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What's the correct way to lower your car?

Do-it-yourself or hire a pro?

When a well-engineered car comes from the manufacturer, it rides out with parts designed to fit. Car makers design and produce with the knowledge that a flaw in engineering is potentially a safety issue that can lead to recalls, accidents and even insolvency for the maker. Most vehicles are very well thought out, and those that aren't live in the public memory for decades. Keeping that in mind before taking a torch or hacksaw to a suspension component is maybe a deterrent and a motivator at the same time, because it doesn't take much to lower a car badly.

There are some considerations to start with, and in lowering, options can crossover a lot:

  1. Kits. A huge array of body and lowering kits exist for just about any make or model. These kits provide a system for changing the look or lie of the car with everything provided in a box. Mechanics and skilled or even novice car owners have the option to jack up a car and replace just the springs with drop springs or lowering blocks, and most reputable kit makers consider the specifications of the car being modified. Springs can make just enough of a difference for some car owners, still others choose to go even lower, and improve their car's performance through the drop.
  2. Custom. Suspension keeps cars from snapping and spines from buckling. Dropping the entire body of a car is one way to maintain the factory suspension and improve performance, but lowering the suspension is expensive. A body kit or drop gives the look you may be after, but there is little suspense about what's under the car. And often, the suspense is in the suspension, which is as alluring for its outward capabilities as for its ability to elevate the riding experience for the driver and passengers.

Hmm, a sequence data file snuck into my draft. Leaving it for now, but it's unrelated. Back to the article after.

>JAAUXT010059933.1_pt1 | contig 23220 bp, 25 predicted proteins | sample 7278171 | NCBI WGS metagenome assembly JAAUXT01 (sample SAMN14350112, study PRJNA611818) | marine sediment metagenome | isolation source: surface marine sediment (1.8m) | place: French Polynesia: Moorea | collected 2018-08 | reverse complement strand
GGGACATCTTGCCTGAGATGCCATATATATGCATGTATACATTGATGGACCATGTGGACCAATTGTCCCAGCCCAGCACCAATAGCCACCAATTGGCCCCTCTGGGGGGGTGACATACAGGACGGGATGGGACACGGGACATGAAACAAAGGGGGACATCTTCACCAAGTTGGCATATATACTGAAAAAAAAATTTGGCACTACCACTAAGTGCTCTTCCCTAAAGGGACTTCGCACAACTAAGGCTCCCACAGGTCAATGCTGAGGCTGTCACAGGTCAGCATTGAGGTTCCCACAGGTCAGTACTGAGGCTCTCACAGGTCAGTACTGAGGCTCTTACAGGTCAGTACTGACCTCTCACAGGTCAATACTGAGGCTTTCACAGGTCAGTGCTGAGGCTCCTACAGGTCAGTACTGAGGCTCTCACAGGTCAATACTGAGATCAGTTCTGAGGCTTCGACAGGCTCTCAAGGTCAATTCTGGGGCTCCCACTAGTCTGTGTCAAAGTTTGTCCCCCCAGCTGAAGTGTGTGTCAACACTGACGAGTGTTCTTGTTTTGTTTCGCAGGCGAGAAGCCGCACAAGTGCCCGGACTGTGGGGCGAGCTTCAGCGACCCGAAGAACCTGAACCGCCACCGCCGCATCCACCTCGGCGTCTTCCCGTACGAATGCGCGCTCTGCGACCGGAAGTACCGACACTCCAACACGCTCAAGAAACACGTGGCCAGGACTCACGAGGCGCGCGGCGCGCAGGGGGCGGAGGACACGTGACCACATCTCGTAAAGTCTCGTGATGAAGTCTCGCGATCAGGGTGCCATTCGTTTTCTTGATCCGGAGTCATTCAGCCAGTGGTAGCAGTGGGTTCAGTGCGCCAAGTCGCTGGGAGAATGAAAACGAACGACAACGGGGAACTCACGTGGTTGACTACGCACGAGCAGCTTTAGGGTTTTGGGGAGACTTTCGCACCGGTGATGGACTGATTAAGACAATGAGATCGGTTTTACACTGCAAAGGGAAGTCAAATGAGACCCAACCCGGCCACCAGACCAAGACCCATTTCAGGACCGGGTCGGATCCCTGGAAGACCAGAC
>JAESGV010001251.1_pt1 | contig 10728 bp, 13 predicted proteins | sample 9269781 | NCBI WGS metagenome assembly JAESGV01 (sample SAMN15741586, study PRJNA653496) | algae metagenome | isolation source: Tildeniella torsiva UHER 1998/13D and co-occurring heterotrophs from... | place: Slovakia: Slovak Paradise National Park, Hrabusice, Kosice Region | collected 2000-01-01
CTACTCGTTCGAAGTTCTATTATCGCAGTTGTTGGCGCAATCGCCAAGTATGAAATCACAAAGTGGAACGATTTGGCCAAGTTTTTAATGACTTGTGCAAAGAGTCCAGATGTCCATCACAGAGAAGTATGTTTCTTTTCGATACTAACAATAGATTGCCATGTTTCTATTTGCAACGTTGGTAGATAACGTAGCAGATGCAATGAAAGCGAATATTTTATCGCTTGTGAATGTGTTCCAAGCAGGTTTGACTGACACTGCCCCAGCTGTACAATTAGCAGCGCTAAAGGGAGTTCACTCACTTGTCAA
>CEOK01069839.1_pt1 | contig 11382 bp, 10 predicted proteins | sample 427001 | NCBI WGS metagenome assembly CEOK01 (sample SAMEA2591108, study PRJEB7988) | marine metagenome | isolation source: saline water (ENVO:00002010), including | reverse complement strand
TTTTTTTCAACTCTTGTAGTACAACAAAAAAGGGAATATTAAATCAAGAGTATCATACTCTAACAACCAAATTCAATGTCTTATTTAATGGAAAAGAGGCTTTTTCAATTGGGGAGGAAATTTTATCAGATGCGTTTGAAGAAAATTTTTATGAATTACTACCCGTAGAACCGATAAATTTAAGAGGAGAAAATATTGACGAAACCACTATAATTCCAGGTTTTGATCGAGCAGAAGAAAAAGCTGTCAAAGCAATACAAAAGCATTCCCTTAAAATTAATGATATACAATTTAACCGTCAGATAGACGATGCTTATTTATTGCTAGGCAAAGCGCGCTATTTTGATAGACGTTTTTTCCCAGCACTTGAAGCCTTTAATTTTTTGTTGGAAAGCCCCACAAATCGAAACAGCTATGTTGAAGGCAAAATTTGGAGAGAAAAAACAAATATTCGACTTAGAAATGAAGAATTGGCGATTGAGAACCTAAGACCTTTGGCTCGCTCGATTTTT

3. Shortcuts. There are plenty of arguments for cutting springs to lower a car, and a number of experienced mechanics, racers and enthusiasts can lay out how to do it. Taking a chance on making a proper cut is probably not a good idea for someone lowering a car for the first time. Spring rate, or the calculation of weight and tenacity, is compromised when coils are changed. The metal also weakens and becomes uneven during heat shearing, and even a minor chance of spring failure creates enormous risks for the wear and tear of the car, and the safety of the riders.

One area of lowering where shortcuts are fine -- and even encouraged -- is in the cosmetic areas such as sound, touch and look, which can round out the lowering project.